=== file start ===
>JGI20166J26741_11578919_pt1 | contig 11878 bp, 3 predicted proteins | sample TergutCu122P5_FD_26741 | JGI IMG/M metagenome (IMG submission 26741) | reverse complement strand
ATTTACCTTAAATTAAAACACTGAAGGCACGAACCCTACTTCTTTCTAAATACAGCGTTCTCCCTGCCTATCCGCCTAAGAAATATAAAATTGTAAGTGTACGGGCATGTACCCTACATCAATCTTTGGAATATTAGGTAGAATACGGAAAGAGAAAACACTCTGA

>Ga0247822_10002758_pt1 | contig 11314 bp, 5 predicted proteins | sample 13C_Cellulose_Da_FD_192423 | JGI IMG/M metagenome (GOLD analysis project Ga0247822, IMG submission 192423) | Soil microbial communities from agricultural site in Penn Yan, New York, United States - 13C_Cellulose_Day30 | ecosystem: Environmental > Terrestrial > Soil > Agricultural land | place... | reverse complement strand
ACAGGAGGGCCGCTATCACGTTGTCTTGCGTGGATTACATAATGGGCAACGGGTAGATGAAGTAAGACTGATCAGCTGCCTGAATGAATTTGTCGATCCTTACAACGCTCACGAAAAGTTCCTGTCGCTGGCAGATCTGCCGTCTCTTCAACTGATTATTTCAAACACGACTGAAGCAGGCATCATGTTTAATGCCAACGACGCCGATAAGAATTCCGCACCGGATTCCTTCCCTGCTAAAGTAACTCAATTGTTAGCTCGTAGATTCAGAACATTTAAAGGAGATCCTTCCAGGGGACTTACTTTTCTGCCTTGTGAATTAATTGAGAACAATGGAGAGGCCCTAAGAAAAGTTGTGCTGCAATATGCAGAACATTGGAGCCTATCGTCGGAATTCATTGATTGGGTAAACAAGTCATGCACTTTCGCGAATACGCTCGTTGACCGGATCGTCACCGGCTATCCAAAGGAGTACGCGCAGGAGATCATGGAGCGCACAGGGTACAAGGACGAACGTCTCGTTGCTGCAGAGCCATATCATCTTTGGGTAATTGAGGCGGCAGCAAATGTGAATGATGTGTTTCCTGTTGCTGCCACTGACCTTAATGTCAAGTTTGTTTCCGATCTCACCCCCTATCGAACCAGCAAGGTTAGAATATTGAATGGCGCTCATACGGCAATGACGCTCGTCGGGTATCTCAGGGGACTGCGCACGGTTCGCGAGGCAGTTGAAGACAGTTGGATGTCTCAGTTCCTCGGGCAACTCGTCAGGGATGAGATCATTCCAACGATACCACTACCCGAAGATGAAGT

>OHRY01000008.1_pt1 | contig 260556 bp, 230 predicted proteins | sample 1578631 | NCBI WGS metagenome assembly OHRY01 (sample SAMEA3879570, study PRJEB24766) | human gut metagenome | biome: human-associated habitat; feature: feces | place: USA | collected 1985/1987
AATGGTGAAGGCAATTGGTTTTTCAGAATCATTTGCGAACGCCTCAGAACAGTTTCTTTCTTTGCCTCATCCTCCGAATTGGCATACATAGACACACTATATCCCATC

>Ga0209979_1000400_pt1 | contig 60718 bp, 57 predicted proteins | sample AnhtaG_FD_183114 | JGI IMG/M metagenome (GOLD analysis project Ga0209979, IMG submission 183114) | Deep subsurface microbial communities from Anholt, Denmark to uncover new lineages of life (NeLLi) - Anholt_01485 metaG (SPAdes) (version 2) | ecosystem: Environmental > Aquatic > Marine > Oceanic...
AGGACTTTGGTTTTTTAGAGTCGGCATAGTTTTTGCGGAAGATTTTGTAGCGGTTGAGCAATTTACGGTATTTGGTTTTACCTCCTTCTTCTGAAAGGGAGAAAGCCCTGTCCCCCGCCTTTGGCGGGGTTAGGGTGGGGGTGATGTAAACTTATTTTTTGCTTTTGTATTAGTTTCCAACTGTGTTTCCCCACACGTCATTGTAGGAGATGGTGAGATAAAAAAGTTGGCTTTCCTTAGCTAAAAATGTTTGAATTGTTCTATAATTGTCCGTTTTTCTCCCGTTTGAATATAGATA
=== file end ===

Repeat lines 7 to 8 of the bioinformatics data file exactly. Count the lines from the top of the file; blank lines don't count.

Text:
>Ga0209979_1000400_pt1 | contig 60718 bp, 57 predicted proteins | sample AnhtaG_FD_183114 | JGI IMG/M metagenome (GOLD analysis project Ga0209979, IMG submission 183114) | Deep subsurface microbial communities from Anholt, Denmark to uncover new lineages of life (NeLLi) - Anholt_01485 metaG (SPAdes) (version 2) | ecosystem: Environmental > Aquatic > Marine > Oceanic...
AGGACTTTGGTTTTTTAGAGTCGGCATAGTTTTTGCGGAAGATTTTGTAGCGGTTGAGCAATTTACGGTATTTGGTTTTACCTCCTTCTTCTGAAAGGGAGAAAGCCCTGTCCCCCGCCTTTGGCGGGGTTAGGGTGGGGGTGATGTAAACTTATTTTTTGCTTTTGTATTAGTTTCCAACTGTGTTTCCCCACACGTCATTGTAGGAGATGGTGAGATAAAAAAGTTGGCTTTCCTTAGCTAAAAATGTTTGAATTGTTCTATAATTGTCCGTTTTTCTCCCGTTTGAATATAGATA